Other Gardens: South Midwood Garden Tour, Sunday, July 30, 2006

[2006.08.03-11:40am EDT: See bottom of entry for link to article describing history of the Avenue H Station House.]

This post is rather lengthy. I'm hoping to make up for my numerous small and seemingly scattered, though all intricately interwoven in my mind, posts.

Google Map image of South Midwood area of Victorian Flatbush in Brooklyn. North is to the left in this image. The neighborhood is bounded by Foster Avenue (diagonal road) on the north (left), Brooklyn College (large ballfield) on the south (right), East 21st Street on the west, and Bedford Avenue on the east. South Midwood is one of about a dozen distinct neighborhoods of Victorian Flatbush.

On Sunday, July 30, I attended the South Midwood Garden Tour. I was invited by a fellow gardener from that neighborhood whose husband I had met at a "new neighbors" event last year, after we bought our house. We invited them to our house opening party last fall, and I got to sketch out the "garden in my mind" which was forming out of the weeds and dust which came with the house.

Avenue H Subway Station
The Avenue H Subway Station, just a few blocks from the start of the tour at the community garden. This station was recently granted landmark status. At the turn of the last century, it was a real estate office for the new developments arising along the old Coney Island RR line, now the B/Q lines. It's the only wood-frame station house in the subway system, and the only one which was not originally built for a railroad purpose.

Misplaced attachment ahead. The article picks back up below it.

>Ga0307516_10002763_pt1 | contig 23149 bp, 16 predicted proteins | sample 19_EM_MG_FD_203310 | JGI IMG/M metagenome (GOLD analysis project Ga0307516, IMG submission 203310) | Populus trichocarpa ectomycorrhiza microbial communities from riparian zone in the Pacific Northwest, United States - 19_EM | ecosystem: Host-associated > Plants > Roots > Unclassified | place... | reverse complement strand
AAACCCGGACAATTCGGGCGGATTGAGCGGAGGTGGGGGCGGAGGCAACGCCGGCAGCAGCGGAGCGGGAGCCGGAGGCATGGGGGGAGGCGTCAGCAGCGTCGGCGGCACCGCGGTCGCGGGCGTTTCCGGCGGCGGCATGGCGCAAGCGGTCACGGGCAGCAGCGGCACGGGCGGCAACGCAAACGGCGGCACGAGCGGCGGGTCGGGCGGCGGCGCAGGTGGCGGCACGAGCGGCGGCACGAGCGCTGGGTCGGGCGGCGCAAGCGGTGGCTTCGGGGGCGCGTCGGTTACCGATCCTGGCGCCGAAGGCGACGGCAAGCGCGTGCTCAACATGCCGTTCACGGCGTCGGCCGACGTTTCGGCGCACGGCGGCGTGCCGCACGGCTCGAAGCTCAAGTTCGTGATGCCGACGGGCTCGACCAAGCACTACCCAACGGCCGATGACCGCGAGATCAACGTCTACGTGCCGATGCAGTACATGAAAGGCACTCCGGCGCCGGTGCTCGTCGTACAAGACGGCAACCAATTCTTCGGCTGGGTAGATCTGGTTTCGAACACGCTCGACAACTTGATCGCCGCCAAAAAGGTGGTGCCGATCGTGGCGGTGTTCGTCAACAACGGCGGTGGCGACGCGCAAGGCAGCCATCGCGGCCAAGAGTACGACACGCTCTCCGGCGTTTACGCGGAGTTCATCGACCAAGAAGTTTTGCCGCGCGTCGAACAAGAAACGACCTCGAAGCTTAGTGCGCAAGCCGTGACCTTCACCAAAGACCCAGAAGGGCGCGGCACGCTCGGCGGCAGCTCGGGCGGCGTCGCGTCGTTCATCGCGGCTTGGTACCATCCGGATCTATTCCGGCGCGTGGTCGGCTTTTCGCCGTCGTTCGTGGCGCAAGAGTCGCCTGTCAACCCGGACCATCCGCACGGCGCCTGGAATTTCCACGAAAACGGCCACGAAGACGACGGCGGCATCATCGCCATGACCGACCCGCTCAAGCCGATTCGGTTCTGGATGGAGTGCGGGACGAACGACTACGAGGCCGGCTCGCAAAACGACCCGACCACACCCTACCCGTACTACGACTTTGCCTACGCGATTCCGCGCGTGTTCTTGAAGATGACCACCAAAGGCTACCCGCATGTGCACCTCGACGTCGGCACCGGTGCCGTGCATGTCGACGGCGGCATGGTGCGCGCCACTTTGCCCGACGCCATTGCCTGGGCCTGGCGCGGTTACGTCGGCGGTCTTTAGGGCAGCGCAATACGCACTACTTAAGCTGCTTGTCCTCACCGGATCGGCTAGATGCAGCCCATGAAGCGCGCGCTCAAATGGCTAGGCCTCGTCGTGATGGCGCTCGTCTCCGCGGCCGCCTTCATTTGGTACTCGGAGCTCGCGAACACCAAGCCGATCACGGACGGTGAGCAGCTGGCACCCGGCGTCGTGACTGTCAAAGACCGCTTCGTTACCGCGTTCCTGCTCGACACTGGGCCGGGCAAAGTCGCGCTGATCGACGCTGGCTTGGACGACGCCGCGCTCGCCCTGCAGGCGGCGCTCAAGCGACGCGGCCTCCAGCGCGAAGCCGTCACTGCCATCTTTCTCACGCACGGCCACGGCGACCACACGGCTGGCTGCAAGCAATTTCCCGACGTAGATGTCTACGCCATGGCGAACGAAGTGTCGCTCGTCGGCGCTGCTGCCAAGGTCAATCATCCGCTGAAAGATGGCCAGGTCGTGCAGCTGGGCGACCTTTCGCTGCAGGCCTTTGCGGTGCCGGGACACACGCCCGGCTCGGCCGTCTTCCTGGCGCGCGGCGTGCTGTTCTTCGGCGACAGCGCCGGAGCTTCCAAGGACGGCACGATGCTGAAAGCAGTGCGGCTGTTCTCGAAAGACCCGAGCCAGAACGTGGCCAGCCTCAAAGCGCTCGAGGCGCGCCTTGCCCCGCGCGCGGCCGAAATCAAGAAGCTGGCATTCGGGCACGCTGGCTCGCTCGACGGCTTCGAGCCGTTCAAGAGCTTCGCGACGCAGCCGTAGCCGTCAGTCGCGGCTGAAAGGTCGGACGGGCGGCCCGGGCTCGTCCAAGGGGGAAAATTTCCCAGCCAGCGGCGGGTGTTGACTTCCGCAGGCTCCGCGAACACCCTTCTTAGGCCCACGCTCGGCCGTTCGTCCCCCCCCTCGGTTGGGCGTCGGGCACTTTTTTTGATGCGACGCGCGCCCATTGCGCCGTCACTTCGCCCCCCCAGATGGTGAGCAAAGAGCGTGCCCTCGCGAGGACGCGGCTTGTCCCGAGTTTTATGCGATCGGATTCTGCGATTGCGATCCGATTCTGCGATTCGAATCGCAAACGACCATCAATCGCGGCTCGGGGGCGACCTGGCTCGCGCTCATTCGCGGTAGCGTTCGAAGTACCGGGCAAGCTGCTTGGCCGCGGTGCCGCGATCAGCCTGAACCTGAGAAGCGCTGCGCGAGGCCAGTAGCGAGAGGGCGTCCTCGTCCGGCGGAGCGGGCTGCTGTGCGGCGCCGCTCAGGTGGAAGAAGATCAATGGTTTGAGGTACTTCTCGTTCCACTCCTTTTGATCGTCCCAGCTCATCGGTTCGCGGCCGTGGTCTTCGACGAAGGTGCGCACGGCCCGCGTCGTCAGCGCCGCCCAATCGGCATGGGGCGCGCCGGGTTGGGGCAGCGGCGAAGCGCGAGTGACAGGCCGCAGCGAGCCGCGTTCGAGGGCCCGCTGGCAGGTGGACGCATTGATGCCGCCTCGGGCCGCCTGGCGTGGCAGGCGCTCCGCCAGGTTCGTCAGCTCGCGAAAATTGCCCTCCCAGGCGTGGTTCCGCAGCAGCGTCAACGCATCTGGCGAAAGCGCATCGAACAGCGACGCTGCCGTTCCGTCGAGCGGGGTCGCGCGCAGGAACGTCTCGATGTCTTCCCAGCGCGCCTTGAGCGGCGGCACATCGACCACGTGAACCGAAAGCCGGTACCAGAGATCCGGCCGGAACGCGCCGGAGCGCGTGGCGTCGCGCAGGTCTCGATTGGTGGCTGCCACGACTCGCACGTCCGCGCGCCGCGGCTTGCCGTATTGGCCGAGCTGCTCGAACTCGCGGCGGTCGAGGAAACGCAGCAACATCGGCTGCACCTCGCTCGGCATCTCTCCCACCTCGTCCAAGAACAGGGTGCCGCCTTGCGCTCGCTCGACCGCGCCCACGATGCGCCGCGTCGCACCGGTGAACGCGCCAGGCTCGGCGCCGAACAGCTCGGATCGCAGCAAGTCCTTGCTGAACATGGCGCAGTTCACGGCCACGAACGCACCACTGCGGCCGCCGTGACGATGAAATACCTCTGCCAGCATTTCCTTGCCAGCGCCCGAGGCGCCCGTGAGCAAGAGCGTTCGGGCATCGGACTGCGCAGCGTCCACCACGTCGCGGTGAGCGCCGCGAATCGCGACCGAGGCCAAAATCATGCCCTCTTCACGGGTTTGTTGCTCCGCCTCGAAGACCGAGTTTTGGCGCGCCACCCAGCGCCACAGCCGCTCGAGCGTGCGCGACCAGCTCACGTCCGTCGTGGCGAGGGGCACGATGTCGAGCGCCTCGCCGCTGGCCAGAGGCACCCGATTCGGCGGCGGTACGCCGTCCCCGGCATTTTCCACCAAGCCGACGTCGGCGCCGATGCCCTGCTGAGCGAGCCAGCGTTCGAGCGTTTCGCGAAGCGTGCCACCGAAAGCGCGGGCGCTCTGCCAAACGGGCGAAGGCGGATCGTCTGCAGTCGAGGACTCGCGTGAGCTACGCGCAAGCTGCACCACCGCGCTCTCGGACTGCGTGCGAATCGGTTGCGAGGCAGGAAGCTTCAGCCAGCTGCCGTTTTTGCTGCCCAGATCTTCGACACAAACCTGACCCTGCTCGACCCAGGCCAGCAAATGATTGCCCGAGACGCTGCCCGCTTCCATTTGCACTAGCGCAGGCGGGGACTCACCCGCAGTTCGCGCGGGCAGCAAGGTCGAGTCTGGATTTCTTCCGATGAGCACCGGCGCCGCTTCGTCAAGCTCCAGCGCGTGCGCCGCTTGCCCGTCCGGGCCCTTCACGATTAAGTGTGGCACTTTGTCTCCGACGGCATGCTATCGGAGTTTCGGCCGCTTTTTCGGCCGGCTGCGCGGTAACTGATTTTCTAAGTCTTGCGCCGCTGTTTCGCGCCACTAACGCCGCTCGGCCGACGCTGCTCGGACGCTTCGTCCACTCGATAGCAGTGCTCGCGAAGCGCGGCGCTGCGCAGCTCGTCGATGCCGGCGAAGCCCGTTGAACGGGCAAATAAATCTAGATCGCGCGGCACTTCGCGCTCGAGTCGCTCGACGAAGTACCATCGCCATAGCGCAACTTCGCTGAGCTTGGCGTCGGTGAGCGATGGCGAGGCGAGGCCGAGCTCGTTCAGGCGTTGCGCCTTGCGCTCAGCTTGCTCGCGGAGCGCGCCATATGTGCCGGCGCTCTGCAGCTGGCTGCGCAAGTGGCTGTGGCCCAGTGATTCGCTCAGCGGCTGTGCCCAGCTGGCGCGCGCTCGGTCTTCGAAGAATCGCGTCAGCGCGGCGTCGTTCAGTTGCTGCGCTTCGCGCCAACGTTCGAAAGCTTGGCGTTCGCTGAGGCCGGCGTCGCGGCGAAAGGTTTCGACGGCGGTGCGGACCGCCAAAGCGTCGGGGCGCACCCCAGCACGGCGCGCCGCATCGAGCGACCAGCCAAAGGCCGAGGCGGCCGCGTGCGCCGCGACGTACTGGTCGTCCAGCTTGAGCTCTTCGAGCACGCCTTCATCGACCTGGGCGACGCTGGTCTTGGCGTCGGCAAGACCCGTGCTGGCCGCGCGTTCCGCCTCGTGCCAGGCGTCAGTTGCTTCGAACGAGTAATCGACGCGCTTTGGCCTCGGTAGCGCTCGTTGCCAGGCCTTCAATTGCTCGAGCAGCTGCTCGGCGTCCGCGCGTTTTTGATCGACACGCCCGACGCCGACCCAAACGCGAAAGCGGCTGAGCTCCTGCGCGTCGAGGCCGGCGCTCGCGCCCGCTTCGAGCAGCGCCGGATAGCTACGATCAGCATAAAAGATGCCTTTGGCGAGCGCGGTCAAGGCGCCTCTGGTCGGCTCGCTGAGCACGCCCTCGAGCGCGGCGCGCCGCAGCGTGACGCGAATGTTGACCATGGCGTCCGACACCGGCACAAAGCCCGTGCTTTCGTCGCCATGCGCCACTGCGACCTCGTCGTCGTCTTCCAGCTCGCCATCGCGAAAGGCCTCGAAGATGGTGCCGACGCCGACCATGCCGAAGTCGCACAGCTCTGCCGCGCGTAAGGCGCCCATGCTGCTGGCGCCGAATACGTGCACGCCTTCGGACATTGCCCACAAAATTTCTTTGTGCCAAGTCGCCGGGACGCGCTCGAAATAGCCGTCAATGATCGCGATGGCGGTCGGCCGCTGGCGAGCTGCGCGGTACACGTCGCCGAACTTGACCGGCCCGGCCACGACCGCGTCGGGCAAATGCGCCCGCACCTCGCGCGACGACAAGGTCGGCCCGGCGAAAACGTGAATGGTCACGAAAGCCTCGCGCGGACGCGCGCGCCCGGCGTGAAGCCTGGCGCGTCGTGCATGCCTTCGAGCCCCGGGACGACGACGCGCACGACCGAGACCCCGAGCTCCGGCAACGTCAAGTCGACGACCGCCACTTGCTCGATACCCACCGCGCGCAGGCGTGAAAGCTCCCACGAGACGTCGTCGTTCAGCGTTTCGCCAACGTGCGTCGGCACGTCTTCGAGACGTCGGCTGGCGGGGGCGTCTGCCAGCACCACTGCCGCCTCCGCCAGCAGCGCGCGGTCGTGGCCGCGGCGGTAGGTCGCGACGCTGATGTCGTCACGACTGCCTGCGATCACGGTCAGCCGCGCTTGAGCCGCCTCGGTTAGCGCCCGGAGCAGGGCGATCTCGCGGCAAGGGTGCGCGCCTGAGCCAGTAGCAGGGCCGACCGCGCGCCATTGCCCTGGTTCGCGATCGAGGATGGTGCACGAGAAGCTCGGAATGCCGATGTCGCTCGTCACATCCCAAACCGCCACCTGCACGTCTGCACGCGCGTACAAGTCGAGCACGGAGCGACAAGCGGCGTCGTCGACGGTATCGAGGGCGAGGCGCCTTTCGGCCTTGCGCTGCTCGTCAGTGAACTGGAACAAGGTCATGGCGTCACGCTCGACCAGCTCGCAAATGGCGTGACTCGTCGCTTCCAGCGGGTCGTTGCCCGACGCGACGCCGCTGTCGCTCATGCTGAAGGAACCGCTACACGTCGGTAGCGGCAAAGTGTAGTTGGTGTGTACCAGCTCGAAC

My journey began by taking the Q train from my local station a couple of stops south to Avenue H. The tour began at 11am at a community garden, the Campus Road Garden at Brooklyn College. This is located at the western end of the Brooklyn College campus, near the ball fields.

The light towers surrounding the playing fields have large nests of Monk Parakeets. Their calls were constant. Dragonflies were swarming over and around the gardens. Butterflies were everywhere.


Campus Road Garden, looking north.

Campus Road Garden, looking west back toward Avenue H.



The house of the first garden on the tour. The garden in the backyard was lovely, but I really liked the look of these vines embracing the turret.

The backyard garden of the same house. The gardener was not available for interrogation, but the tour guide told us that everything had been designed and built over several years by the owner.

Second garden on the tour. The cool shade and sound of the waterfall was a welcome relief from the oppressive heat that day. The owner is standing with her back to the camera. This garden was just built in June of this year.

The next four photos are all from the same house and gardens. It's on a double lot, 100ft x 100ft, a rarity in Brooklyn, but South Midwood has several of them. This garden was one of the highlights of the tour for me.